Belfast Telegraph

Targeted by journalists investigating 'cash for questions' ... but Laird 'knew it was a sting'

By Liam Clarke

Lord Laird already suspected a journalistic sting when he lunched with Sunday Times undercover reporters posing as business lobbyists, it has been claimed.

LORD Laird already suspected a journalistic sting when he lunched with Sunday Times undercover reporters posing as business lobbyists, it has been claimed.

He was so suspicious that he reported it next day to the House of Commons authorities, according to a friend who accompanied him.

Yesterday Laird dramatically relinquished the Ulster Unionist whip until the Parliamentary Standards Commission has ruled on his actions. He was targeted in two separate sting operations by reporters.

The first was by the Daily Telegraph and BBC's Panorama who asked him to lobby on behalf of the government of Fiji, which was suspended from the Commonwealth for failing to hold elections following a military takeover in 2006. The second was by the Sunday Times Insight team who posed as representatives of a fictitious Korean solar heating company. Two Labour peers, Lord Cunningham and Lord Mackenzie of Framwellgate, were also targeted by the Insight team. It claims that all three "offered to become paid advocates for a firm pushing for new laws to benefit its business" but the peers have all denied any wrongdoing.

Speaking to the Belfast Telegraph, Kevin Cahill, who accompanied the peer to lunch with the two journalists in the plush Ivy restaurant in London's West End, said: "John [Laird] said repeatedly that there was a red line he would not cross. He was very suspicious and we knew the company they claimed to represent was a fake."

Mr Cahill is himself a former Sunday Times Insight reporter.

The newspaper's team contacted Lord Laird after he had already been stung by Panorama. He had said that, if they paid him, he would get other peers to ask parliamentary questions on behalf of the Fijian government so that it would not have to be recorded in the register of interests.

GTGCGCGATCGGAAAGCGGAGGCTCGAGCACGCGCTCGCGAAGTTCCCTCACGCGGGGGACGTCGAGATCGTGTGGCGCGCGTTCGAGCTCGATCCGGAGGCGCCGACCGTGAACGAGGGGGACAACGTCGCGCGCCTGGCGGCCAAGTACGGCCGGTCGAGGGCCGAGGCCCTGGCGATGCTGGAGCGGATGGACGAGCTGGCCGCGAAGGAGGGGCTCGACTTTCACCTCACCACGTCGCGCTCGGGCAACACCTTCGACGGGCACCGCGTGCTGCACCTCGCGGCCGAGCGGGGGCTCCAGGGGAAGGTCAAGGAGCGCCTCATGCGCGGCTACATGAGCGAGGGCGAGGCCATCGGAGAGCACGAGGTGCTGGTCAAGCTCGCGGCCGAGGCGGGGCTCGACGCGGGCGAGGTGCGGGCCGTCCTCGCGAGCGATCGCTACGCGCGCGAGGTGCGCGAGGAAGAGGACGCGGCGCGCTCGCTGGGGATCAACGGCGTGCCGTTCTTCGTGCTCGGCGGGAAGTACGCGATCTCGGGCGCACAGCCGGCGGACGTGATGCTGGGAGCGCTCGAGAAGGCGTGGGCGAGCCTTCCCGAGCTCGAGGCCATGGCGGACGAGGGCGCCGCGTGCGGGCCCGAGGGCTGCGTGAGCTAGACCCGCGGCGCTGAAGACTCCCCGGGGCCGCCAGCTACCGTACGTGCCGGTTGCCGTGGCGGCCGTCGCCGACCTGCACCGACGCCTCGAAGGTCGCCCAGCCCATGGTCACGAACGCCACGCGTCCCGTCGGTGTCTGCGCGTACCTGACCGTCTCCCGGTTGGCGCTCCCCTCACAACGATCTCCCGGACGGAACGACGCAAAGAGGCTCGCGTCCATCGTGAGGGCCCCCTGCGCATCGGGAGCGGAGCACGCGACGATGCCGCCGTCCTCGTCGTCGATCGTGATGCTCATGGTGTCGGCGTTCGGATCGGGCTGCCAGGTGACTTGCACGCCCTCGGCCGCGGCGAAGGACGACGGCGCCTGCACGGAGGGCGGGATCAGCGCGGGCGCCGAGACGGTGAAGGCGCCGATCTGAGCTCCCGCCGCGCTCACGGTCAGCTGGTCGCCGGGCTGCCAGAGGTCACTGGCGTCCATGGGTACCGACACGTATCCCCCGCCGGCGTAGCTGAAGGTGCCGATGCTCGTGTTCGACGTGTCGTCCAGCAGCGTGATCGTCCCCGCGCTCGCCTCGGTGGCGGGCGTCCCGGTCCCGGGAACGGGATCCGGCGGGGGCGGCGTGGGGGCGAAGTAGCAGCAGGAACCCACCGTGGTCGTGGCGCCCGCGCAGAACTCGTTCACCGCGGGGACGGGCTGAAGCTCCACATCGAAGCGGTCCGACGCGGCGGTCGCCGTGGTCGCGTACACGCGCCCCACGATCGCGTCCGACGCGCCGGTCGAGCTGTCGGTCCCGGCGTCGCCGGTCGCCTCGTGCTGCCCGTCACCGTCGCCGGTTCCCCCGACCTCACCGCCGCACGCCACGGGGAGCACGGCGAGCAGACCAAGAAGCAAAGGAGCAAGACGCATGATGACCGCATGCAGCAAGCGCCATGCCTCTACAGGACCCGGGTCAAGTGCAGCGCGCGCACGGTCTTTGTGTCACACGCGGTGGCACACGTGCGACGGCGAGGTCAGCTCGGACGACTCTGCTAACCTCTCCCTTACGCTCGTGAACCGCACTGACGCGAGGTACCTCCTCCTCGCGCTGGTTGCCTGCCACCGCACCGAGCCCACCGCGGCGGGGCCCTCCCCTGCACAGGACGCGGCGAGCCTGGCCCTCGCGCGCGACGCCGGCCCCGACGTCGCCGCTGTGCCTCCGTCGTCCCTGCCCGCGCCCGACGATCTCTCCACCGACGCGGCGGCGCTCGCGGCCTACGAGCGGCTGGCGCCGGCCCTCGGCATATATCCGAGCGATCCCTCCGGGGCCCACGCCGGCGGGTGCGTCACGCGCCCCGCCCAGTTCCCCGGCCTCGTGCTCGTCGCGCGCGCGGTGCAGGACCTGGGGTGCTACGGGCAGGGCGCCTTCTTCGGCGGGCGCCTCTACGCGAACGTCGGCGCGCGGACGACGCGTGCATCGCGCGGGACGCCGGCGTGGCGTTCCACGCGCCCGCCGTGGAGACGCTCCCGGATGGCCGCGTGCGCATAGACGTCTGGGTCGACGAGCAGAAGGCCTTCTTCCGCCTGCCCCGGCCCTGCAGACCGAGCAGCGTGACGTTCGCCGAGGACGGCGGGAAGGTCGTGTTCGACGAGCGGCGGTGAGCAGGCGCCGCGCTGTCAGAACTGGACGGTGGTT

This may have made him suspicious when, on May 14, he received an e-mail from "Coulton & Goldie Global, a Zurich-based strategic consultancy" offering him work for a far eastern solar heating firm. They had e-mailed 14 peers but only three took the bait.

Mr Cahill added: "John showed me the e-mail and it took about 10 minutes to establish the company didn't exist. There was a website as well but it was full of PR blah with no names. I finally sent a friend in Zurich round to the address they gave and there was no such business there. I told John I thought it was almost certainly the Sunday Times."

That was on May 17. Lord Laird told Mr Cahill he wanted to see what was going on. He invited Coulton & Goldie to meet him in the Lords but they refused.

"That was suspicious, the journalists may have feared being recognised by politicians or feared breaching parliamentary privileges," Mr Cahill added.

Instead a lunch was set up at the Ivy where the journalists produced a confidentiality agreement which Lord Laird and Mr Cahill both signed. He said they then "revealed" they were working for Haemousu, a fictitious south Korean solar heating company named after the Korean sun god.

"They repeatedly tried to get John Laird to agree to act for them but he refused. It became a battle with them trying to get him to accept a bribe and him trying to draw them out," Mr Cahill said.

"It might have been better to confront them and bring things to a head after the soup course but we didn't do that."

Lord Laird subsequently asked "Coulton & Goldie" to provide a London address and send him a written contract. On May 21, they replied telling him that they had decided not to use him after all. Mr Cahill points out no money changed hands and Lord Laird never agreed to work for them.

The Ulster Unionist peer insists he has "not broken any rules".

Mike Nesbitt, the UUP leader, said had spoken to the peer after reviewing footage and media reporting of the stings, leading to him relinquishing the party whip.

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